We have seen that the locally covariant approach provides a criterion for whether two theories represent the same physics as each other, namely, the existence or otherwise of a natural isomorphism between the corresponding functors. In this section, we turn to the question of what can be said about whether an individual theory is one that represents the same physics in different space–times (see [5], and [24] for a summary). This is a foundational question for theories of physics in curved space–times, but one that does not seem to have been addressed in any axiomatic way before. For theories defined by a Lagrangian, one may of course write down ‘the same’ Lagrangian in different space–times (although there can be subtleties with this [24])—what we want to understand is on what grounds one might declare that this is a sound procedure. There are a number of difficulties: we lack a definition of ‘the same physics’, and it is unclear whether there might be many possible definitions, or indeed whether any suitable definition exists. We also face the question of how one should formulate a notion of SPASs mathematically.

The last question is the easiest to answer: we may represent any possible definition of SPASs extensionally by the class of theories that obey it. We then reason as follows: suppose is a class of locally covariant theories representing a definition of SPASs, that and are theories in and there is a space–time ** M** in which and represent identical physics. Then, because the physical content of is assumed to be the same across all space–times, and the same is assumed of (according to a common notion, expressed by ) the two theories ought to coincide in every space–time. The spirit of this argument may be captured mathematically as follows.

### Definition 5.1

A class of theories has the *SPASs property* if, whenever and are theories in , such that a natural embeds as a subtheory of , and there is a space–time ** M** in which

*ζ*

_{M}is an isomorphism, then

*ζ*is a natural isomorphism making and equivalent.

Note that the SPASs property is intended as a necessary criterion for to be a satisfactory notion of SPASs. Perhaps surprisingly, the collection of all locally covariant theories, LCT, does not have the SPASs property. Here, we assume Phys has a monoidal structure understood as composition of independent systems, so that any can be ‘doubled’ to give by
for all objects ** M** and morphisms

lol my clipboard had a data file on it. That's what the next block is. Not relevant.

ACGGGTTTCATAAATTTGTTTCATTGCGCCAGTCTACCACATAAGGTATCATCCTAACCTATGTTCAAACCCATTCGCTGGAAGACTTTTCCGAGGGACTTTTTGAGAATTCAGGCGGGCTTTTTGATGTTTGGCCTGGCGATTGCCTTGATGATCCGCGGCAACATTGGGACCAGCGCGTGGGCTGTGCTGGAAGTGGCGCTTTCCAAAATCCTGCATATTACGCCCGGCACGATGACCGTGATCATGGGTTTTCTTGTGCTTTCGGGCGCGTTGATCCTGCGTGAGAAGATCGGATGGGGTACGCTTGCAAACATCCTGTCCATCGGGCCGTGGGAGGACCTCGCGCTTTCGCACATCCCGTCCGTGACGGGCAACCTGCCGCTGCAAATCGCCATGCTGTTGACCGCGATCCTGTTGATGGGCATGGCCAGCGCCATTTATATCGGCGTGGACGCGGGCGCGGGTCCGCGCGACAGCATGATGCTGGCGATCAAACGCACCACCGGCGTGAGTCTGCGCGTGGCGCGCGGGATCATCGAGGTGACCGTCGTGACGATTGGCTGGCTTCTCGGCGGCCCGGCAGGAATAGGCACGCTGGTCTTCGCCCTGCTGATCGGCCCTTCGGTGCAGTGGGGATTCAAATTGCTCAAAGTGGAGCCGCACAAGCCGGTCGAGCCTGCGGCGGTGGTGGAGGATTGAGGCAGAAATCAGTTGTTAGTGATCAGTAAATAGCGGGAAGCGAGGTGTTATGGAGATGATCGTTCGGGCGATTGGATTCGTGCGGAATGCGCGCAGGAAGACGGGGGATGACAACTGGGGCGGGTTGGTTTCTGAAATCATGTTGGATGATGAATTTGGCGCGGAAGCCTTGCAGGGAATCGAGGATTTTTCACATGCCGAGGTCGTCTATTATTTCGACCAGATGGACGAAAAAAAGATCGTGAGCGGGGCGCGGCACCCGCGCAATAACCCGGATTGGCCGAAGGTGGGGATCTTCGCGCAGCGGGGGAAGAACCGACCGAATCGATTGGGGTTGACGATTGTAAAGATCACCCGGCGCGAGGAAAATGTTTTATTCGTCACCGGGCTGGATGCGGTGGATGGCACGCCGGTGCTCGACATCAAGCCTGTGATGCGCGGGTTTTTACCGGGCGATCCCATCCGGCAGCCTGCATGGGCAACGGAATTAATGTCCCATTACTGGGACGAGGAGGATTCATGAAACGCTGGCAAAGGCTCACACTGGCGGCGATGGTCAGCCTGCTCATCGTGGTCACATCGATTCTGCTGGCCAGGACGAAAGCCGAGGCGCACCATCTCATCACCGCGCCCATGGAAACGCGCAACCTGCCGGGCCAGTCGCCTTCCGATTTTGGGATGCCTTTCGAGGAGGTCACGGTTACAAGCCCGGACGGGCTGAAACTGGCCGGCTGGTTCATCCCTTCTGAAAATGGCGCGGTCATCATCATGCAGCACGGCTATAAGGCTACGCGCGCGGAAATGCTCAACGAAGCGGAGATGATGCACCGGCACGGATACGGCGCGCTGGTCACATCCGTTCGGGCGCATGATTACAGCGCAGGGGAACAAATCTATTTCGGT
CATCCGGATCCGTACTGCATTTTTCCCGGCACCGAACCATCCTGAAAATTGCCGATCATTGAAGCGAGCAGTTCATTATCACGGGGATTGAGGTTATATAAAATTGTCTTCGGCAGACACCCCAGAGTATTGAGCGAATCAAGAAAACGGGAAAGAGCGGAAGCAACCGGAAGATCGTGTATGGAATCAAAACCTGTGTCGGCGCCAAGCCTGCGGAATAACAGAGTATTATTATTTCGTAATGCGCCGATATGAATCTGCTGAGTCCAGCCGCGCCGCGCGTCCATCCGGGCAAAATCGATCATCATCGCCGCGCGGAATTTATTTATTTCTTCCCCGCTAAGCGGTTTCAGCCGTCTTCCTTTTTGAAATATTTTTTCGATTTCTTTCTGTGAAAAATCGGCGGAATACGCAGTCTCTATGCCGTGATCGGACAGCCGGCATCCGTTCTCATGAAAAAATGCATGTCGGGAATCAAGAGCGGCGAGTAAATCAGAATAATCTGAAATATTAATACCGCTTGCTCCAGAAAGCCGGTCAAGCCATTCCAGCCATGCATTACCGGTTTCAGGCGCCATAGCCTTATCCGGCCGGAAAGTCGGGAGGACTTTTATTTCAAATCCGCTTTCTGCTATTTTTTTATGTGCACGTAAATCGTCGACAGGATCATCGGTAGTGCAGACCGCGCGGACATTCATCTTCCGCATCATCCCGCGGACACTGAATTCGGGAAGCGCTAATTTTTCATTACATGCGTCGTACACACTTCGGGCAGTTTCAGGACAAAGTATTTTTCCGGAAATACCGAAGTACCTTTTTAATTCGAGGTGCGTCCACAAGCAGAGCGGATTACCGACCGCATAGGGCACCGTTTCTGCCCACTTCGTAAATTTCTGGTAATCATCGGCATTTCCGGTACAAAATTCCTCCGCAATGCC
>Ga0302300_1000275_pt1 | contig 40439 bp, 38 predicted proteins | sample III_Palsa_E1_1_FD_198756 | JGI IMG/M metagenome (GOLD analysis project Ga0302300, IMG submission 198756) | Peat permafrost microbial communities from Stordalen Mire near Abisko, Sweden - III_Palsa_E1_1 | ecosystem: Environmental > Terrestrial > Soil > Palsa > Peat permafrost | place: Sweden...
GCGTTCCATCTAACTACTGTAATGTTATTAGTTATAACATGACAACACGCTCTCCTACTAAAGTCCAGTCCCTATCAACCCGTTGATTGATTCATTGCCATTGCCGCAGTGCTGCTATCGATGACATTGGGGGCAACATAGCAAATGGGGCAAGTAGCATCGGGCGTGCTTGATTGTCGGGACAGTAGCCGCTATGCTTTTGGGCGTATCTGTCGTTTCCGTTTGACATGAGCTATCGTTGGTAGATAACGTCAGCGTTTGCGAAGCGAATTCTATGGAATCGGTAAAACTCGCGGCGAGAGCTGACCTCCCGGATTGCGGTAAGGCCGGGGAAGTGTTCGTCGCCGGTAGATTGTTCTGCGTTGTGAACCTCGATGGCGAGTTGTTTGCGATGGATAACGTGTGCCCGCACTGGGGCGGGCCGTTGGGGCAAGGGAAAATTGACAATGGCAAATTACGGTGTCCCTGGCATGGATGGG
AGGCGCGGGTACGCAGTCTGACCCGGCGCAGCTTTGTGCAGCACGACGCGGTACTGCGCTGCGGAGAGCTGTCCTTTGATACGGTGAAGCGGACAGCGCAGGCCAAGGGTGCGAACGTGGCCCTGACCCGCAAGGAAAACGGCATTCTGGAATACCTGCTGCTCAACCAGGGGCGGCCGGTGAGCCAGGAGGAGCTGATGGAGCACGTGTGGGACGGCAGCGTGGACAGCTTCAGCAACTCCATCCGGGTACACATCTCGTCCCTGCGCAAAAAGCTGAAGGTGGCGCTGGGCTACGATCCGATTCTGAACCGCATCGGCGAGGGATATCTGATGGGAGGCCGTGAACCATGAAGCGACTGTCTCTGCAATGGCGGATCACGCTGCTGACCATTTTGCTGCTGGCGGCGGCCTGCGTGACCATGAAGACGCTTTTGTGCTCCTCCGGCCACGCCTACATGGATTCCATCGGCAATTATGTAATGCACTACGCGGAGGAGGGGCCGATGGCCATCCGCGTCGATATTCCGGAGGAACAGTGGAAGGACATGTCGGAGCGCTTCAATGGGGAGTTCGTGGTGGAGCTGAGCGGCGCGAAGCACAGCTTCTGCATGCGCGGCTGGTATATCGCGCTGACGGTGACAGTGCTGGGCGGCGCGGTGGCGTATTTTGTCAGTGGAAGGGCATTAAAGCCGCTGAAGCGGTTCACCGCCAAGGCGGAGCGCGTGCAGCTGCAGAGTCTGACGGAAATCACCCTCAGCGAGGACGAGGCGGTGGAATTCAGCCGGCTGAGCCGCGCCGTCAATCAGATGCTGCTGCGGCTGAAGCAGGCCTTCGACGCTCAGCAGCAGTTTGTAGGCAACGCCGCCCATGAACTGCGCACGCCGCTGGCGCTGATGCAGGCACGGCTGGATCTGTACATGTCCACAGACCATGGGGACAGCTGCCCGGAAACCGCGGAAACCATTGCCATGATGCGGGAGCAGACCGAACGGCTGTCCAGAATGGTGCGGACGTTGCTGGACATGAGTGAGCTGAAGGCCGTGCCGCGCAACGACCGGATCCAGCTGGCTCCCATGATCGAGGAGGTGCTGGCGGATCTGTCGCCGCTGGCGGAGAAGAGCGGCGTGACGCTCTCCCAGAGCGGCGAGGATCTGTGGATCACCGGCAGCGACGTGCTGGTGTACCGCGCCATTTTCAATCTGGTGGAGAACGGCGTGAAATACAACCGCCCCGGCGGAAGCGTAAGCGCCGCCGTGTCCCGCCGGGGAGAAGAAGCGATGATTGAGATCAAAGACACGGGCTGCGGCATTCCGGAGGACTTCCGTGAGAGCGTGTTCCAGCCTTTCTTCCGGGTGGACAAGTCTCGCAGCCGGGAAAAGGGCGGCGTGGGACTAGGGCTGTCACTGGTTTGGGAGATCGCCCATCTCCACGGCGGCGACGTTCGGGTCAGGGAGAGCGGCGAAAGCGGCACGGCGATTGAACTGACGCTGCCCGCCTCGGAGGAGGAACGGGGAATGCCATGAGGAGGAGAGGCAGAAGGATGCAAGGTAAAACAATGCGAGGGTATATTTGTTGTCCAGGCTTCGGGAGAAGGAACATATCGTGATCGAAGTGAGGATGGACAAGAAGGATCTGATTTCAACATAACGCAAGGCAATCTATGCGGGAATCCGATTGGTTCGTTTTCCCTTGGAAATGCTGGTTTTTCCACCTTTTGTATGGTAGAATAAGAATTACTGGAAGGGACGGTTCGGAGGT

*ψ*of Loc. Let us assume that is inequivalent to .

^{7}Then we may form a new theory by for

*ψ*:

**→**

*M***, where**

*N**Σ*

_{M}denotes a Cauchy surface of

**. Owing to a theorem of Lorentzian geometry [25], theorem 1, there are no morphisms in which**

*M**Σ*

_{M}is compact, but

*Σ*

_{N}is non-compact—indeed, if

*Σ*

_{M}is compact then it is diffeomorphic to

*Σ*

_{N}[5], proposition A.1.

The theory represents one copy of in space–times with non-compact Cauchy surfaces, but two copies in space–times with compact Cauchy surfaces. It is not hard to show that there are subtheory embeddings and
and that *ζ*_{M} is an isomorphism if *Σ*_{M} is non-compact, while *η*_{M} is an isomorphism if *Σ*_{M} is compact. If LCT had the SPASs property, then there would be natural isomorphisms , contradicting the assumed inequivalence of and . This proves the following.

### Theorem 5.2

LCT *does not have the SPASs property, nor does any class of theories containing* .

We note that the theory is just one among many potential pathological theories that exist in LCT, for which there are general constructions [5], §4.

Evidently, in order to find classes of theories that do have the SPASs condition, we need a way of excluding theories like . A clue is that dynamical locality fails in : if ** M** has compact Cauchy surfaces and

*O*⊂

**has non-trivial causal complement, then and We see that captures the degrees of freedom available in the ambient space–time, owing to the use of the relative Cauchy evolution in its definition. This clue turns out to be fruitful. The main result of the general analysis [5], theorem 6.10 is the following.**

*M*

### Theorem 5.3

*The class of dynamically local theories has the SPASs property.*

Aside from its intrinsic interest, this result has an application to the question of the existence of natural states [5], theorem 6.13 (we state a simplified and slightly weaker version).

### Theorem 5.4